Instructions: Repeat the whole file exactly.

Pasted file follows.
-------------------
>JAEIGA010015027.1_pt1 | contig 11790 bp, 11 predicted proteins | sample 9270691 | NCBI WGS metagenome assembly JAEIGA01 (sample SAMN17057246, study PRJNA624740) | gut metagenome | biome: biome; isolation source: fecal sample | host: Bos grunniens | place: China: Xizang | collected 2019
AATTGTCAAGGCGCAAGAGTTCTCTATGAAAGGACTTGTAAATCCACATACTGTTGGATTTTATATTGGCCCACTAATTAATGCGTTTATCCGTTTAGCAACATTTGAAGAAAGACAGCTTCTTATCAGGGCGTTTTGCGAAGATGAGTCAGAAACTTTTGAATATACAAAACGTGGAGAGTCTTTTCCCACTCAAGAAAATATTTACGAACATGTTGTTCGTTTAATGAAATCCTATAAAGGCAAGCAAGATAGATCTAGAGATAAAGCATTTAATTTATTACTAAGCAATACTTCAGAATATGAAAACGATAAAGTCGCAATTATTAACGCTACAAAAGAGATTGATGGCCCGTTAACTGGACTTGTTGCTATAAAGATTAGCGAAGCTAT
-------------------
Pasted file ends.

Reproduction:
>JAEIGA010015027.1_pt1 | contig 11790 bp, 11 predicted proteins | sample 9270691 | NCBI WGS metagenome assembly JAEIGA01 (sample SAMN17057246, study PRJNA624740) | gut metagenome | biome: biome; isolation source: fecal sample | host: Bos grunniens | place: China: Xizang | collected 2019
AATTGTCAAGGCGCAAGAGTTCTCTATGAAAGGACTTGTAAATCCACATACTGTTGGATTTTATATTGGCCCACTAATTAATGCGTTTATCCGTTTAGCAACATTTGAAGAAAGACAGCTTCTTATCAGGGCGTTTTGCGAAGATGAGTCAGAAACTTTTGAATATACAAAACGTGGAGAGTCTTTTCCCACTCAAGAAAATATTTACGAACATGTTGTTCGTTTAATGAAATCCTATAAAGGCAAGCAAGATAGATCTAGAGATAAAGCATTTAATTTATTACTAAGCAATACTTCAGAATATGAAAACGATAAAGTCGCAATTATTAACGCTACAAAAGAGATTGATGGCCCGTTAACTGGACTTGTTGCTATAAAGATTAGCGAAGCTAT